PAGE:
“Government shouldn’t get involved in a contract between two private entities,” he said.

Not all marriages of convenience are meant to last!

Madison GOP Creating A New Breed Of Taker

As the Madison GOP fast tracks their right to freeload law…they are creating a new breed…someone who takes a good paying job with good benefits…but doesn’t want to pay the costs for the work that goes into earning that pay and those benefits…in other words…a TAKER!

Stop The Presses: Wisconsinites Have The Right To Work!

Despite the illusions being cast by Republicans in Madison, Wisconsinites already possess the right to work…they can apply for any job they want…they can accept any job offered to them…they can negotiate any pay/benefit package they are willing to accept…they can accept or not accept any promotions offered…they can quit any time they want…they can retire! Go figure! The are FREE!

A Question for Christian Schneider on “Right to Work”

by Jay Bullock

Hi, Christian. Thanks for stopping by to address my question. I appreciate it. You and I obviously disagree on the “Right to Work” bill–I call it the “Right to Freeload” bill–and I’m really hoping you can help me understand where you’re coming from.

I give you credit. A lot of people promoting the “Right to Freeload Work” bill are willing to straight-up lie about it. This includes the people running that Wisconsin Right to Work group, the long-time shady WISGOP operatives who go all the way back to the days of David Wilcox and Mark Block and postcards that broke the law, who are claiming that states with these laws have higher average wages. They don’t. PolitiFact Ohio smacked down a Buckeye State GOPer for trying to claim last year that they did. Ohio passed its bill anyway, and we’ll have to watch to see what happens to their wages–I predict, like Wile E. Coyote, they will plummet.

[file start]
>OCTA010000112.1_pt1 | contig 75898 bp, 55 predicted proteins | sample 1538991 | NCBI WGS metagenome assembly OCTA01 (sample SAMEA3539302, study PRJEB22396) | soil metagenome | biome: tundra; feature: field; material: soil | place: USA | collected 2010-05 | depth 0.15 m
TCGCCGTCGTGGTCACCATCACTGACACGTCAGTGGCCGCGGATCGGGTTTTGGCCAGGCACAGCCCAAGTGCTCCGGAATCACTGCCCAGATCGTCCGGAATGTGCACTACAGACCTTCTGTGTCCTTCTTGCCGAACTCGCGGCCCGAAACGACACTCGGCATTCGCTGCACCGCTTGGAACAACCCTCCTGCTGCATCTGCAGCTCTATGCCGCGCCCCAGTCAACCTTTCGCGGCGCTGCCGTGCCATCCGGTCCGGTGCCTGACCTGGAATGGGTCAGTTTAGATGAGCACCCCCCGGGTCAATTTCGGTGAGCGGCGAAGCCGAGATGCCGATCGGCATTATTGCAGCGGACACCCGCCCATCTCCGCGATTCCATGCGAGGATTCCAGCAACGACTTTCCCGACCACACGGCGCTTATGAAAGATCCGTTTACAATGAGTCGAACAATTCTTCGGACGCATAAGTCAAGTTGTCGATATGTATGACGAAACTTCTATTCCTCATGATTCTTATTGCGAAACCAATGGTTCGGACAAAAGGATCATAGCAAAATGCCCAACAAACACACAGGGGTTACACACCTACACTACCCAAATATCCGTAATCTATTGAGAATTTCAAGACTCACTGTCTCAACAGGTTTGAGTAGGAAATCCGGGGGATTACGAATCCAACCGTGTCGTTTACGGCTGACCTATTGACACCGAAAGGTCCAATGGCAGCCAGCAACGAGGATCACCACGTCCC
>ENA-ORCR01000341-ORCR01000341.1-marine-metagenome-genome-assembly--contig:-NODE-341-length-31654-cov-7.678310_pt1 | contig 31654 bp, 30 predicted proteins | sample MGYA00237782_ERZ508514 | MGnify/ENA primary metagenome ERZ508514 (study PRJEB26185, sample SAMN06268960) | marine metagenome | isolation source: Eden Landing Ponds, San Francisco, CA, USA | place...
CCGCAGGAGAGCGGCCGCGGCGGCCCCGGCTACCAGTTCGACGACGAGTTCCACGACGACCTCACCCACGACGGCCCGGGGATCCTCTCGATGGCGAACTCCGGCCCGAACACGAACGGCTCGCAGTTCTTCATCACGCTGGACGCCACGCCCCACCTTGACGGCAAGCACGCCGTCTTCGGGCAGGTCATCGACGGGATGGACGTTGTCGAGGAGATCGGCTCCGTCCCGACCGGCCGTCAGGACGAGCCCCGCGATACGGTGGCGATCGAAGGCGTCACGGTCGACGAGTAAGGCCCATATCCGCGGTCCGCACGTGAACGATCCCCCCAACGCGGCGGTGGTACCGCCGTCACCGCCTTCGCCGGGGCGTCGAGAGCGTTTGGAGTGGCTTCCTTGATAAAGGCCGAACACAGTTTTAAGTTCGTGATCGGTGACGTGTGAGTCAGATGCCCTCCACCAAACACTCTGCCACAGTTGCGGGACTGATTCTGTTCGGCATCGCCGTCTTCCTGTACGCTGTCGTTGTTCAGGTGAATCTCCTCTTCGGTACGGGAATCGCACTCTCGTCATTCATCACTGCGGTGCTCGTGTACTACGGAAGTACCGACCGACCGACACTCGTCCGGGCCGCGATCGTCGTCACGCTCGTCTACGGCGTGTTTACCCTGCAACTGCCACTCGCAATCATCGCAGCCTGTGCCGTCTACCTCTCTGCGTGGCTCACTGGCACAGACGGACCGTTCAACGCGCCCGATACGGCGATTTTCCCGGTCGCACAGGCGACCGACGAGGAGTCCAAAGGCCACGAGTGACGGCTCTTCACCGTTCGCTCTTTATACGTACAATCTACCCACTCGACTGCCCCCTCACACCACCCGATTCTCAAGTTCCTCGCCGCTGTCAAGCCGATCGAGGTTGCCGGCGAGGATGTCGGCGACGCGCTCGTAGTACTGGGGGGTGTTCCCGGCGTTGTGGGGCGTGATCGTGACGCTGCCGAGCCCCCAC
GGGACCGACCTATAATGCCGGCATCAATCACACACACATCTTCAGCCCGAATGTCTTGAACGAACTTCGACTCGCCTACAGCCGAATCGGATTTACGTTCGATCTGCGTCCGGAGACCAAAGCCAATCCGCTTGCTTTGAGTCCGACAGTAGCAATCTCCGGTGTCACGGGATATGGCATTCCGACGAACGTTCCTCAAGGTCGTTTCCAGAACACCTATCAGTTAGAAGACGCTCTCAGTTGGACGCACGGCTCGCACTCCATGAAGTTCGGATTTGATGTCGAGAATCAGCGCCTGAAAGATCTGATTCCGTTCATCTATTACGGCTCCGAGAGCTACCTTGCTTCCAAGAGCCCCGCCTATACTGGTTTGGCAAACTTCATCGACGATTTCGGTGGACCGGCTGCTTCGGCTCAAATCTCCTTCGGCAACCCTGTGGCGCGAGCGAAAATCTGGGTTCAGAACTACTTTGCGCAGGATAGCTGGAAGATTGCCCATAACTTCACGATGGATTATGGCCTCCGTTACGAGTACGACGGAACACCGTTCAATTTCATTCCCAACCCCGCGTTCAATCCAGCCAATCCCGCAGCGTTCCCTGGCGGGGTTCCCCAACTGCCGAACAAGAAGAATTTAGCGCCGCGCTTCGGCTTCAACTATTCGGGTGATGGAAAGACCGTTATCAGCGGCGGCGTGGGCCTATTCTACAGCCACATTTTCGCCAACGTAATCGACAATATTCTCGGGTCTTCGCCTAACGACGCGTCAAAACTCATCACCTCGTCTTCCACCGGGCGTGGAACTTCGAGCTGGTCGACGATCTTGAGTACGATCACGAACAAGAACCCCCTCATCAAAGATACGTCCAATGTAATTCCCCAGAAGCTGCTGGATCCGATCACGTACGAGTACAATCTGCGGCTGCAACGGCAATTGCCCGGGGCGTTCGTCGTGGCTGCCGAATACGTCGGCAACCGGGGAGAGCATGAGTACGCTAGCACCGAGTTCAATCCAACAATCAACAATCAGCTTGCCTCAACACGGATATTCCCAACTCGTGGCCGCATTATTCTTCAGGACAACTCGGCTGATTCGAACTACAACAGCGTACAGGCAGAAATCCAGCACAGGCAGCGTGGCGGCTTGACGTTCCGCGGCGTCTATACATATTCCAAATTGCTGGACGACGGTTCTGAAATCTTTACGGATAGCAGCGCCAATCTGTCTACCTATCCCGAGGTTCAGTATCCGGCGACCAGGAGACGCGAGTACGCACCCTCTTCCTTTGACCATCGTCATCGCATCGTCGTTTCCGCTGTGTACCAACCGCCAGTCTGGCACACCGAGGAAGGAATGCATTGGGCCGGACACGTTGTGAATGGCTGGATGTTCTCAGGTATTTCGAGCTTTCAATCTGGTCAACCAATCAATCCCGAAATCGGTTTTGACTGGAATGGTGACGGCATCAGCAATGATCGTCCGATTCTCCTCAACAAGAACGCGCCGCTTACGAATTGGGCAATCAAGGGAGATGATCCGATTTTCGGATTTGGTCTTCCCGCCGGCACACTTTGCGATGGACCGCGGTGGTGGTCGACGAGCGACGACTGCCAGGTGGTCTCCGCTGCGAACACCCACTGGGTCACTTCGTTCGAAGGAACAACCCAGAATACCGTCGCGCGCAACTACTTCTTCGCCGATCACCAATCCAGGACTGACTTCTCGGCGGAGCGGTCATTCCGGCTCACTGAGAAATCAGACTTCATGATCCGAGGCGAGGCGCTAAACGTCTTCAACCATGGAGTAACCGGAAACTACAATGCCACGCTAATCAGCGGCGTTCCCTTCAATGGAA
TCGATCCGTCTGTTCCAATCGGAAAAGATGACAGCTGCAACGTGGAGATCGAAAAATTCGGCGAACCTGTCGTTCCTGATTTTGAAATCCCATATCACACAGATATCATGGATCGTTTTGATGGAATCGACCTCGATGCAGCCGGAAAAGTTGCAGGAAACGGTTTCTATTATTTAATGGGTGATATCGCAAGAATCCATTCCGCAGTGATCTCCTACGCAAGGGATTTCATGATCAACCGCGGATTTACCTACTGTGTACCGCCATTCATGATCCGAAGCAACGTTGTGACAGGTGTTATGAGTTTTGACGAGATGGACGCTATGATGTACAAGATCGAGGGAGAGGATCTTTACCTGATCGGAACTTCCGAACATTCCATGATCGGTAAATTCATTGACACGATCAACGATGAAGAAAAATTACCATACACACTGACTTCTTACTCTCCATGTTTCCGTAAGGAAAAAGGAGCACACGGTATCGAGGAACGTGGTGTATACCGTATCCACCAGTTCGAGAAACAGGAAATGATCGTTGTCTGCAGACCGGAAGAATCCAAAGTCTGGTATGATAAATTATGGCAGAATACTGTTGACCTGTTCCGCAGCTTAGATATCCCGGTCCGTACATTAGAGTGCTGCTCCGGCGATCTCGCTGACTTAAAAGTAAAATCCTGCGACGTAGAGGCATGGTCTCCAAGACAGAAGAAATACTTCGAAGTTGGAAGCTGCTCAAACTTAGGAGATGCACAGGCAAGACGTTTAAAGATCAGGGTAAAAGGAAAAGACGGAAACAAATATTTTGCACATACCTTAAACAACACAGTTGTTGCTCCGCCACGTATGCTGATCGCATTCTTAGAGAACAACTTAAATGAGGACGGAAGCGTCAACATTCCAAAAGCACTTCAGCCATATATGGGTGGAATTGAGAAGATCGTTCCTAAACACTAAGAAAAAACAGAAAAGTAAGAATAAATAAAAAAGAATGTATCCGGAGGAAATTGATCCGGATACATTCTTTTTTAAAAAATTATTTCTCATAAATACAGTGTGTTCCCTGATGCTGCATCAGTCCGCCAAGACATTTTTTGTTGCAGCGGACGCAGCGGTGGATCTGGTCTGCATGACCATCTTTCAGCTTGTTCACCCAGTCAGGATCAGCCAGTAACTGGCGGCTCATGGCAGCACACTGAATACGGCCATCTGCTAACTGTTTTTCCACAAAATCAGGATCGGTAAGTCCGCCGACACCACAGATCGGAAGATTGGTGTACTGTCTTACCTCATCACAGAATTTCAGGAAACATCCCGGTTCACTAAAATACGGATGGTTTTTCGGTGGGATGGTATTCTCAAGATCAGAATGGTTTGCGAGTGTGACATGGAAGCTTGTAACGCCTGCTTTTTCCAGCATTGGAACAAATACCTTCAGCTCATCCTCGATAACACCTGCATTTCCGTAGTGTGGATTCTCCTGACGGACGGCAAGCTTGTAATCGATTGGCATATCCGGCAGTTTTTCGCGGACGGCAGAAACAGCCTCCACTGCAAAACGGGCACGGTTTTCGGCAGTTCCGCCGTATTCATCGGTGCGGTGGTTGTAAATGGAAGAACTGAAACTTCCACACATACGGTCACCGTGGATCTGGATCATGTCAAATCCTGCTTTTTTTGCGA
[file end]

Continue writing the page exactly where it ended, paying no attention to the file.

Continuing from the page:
But you don’t claim that. That’s where I give you credit. Here’s what you say instead:

Any honest assessment of right-to-work recognizes that it’s not a panacea. States with such laws often have lower average wages as unions fade away. But higher employment rates in exchange for wages that aren’t inflated is a deal the state should accept. A slight decline in wages is an acceptable cost if it results in more people getting family-supporting paychecks.

So your point, if I can paraphrase, is that lower wages are basically worth it if we can have lower unemployment. (Although “slight decline” is pushing it: the BLS (pdf) tells us that non-union wages are $10,000 lower than union wages, and non-union jobs have a much higher gender wage gap, for your war on women notes.)

Anyway, that’s where my question comes in: So why does Wisconsin need right to work, then?

I mean, didn’t we just have an election (or three) about Wisconsin’s employment situation, and haven’t you as much as anyone else been telling us all along that Wisconsin’s employment situation is awesome?